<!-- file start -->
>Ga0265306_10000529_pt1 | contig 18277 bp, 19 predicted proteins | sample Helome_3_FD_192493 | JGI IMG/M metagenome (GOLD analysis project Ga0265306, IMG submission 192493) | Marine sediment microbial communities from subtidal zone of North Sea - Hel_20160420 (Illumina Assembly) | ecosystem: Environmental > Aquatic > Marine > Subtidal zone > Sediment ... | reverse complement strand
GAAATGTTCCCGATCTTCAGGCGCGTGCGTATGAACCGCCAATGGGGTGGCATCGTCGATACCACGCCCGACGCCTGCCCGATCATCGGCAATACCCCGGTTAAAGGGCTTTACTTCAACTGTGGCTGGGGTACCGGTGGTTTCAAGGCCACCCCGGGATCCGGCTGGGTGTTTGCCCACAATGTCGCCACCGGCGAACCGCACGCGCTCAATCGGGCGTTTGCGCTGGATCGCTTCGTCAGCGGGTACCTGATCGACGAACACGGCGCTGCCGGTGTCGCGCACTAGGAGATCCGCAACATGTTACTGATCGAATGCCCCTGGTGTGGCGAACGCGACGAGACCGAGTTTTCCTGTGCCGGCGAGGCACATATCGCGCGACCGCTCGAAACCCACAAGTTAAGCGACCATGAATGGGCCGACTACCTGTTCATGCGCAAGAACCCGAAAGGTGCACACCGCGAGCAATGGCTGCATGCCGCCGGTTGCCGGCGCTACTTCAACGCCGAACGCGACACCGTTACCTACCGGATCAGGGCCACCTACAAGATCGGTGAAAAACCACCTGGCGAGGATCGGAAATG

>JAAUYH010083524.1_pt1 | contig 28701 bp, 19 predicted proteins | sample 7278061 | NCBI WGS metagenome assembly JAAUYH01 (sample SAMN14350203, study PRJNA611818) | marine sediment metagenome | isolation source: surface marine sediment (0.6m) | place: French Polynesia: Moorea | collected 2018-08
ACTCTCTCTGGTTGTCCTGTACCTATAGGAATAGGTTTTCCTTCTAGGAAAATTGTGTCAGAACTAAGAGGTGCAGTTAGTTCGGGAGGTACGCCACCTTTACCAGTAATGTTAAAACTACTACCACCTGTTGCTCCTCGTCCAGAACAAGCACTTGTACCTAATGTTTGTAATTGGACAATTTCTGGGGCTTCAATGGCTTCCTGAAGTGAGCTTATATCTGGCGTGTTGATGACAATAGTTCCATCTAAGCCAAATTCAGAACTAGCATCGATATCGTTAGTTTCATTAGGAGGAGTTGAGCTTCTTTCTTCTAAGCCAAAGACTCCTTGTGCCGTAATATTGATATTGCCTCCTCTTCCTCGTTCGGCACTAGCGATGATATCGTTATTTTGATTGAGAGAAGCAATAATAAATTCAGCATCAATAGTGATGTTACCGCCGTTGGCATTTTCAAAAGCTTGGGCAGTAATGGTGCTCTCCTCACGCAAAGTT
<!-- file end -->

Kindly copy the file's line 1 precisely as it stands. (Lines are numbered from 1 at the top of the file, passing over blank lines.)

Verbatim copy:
>Ga0265306_10000529_pt1 | contig 18277 bp, 19 predicted proteins | sample Helome_3_FD_192493 | JGI IMG/M metagenome (GOLD analysis project Ga0265306, IMG submission 192493) | Marine sediment microbial communities from subtidal zone of North Sea - Hel_20160420 (Illumina Assembly) | ecosystem: Environmental > Aquatic > Marine > Subtidal zone > Sediment ... | reverse complement strand